As a new mom, What to Expect the First Year was my bible.  If the book said to feed my baby every three hours, I fed my baby every three hours to. the. minute.  My mom would be holding a crying, hungry baby girl and I would watch the clock on the microwave. “She can’t be fed yet, it’s only 6:59 pm!  It has to be three hours between feeding!”.  The book told me to start feeding solid at 4 months so 4 months to the day of her birth, I started feeding rice cereal to my daughter. I introduced solid foods in the exact order suggested. I did whatever the book told me to do and lo and behold, my daughter and I survived and thrived (and my parents were probably going crazy).

Shortly before my daughter turned two we added a husband to our family.  Even though I already had a baby, I checked The Act of Marriage by Tim and Beverly LaHaye out from the church library. It was weird and a little archaic. I can’t bring myself to include a link to it.  You’re welcome.  I returned it to the library pretty quickly.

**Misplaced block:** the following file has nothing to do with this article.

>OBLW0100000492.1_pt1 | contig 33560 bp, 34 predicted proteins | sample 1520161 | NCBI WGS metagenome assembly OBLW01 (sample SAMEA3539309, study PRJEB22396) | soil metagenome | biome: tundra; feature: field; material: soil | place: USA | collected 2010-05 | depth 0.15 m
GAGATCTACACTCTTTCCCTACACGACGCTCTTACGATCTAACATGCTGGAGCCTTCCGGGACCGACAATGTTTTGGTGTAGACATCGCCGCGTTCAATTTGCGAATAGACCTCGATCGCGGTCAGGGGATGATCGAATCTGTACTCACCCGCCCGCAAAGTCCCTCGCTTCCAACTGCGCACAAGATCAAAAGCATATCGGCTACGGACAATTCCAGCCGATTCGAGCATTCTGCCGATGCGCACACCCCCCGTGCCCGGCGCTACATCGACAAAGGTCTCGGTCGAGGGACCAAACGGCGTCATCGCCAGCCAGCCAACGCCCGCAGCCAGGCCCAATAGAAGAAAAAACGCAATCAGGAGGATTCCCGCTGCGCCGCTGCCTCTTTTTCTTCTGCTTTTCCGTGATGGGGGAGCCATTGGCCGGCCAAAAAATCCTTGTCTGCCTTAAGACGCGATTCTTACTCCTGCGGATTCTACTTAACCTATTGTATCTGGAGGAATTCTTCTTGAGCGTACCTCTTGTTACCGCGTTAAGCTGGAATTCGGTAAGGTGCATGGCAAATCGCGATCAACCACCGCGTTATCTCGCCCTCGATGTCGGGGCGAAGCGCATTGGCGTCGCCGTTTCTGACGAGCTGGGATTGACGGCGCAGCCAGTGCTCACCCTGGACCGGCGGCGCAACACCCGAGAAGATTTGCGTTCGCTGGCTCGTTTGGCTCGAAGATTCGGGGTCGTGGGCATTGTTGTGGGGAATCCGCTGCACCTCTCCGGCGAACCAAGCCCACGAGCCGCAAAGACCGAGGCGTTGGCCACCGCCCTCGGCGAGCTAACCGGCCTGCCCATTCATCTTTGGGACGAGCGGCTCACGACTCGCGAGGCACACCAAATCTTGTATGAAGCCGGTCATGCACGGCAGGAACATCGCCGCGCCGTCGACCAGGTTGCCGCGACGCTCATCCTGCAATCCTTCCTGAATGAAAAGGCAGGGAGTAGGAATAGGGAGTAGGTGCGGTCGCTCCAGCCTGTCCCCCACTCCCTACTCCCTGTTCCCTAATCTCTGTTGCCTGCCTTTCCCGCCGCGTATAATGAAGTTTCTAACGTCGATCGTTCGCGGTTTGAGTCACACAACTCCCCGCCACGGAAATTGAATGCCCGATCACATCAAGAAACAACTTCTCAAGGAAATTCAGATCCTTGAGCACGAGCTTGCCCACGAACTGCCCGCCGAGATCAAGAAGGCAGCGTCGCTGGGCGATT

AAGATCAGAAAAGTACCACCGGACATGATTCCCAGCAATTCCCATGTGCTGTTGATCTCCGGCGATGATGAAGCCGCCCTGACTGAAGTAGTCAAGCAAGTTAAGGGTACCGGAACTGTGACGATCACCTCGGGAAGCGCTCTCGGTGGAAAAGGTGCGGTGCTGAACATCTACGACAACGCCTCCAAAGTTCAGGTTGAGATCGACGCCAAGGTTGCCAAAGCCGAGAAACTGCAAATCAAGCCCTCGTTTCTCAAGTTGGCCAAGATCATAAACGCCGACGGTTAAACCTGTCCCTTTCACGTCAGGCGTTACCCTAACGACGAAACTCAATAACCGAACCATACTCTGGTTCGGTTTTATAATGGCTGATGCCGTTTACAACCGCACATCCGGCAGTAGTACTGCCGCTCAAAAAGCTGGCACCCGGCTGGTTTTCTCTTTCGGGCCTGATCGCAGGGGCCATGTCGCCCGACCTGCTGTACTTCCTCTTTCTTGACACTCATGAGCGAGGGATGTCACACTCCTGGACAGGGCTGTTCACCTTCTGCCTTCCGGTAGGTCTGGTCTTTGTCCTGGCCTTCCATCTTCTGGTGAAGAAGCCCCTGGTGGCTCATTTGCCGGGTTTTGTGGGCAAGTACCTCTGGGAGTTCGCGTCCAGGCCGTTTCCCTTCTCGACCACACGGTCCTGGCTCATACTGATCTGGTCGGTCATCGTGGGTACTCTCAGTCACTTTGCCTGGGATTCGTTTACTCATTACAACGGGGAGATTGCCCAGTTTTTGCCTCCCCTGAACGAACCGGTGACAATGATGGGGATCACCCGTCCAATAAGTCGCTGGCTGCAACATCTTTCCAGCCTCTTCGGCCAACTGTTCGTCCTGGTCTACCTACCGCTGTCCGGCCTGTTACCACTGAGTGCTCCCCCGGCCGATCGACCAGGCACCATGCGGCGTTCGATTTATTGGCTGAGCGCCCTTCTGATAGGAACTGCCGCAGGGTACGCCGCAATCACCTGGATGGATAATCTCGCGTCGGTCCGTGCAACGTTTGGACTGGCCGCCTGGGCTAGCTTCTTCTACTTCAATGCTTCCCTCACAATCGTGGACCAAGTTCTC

After baby number two, serious mental health issues rose to the surface for me.  In 2000, post-partum depression was not a household topic.  I was suffering from it and had no idea.  As I fell further in to it, I developed an eating disorder.  Anyone who has ever battled through this will tell you that it consumes you.  It consumes your mind.  All I thought about was food, avoiding food, calories, expelling calories, exercise and being as thin as paper.  And all I read about revolved around the same topics.  Marya Hornbacher’s Wasted was my guide on how to be a “better” anorexic.  I read Slim-to-None: A Journey Through the Wasteland of Anorexia Treatment” by Jennifer Henricks with the goal of knowing how to avoid becoming too sick and therefore obvious to other people in order to evade being forced into treatment or ending up with serious health consequences.  I was trying to discover how to win the prize but skirt the consequences.  I failed on both counts.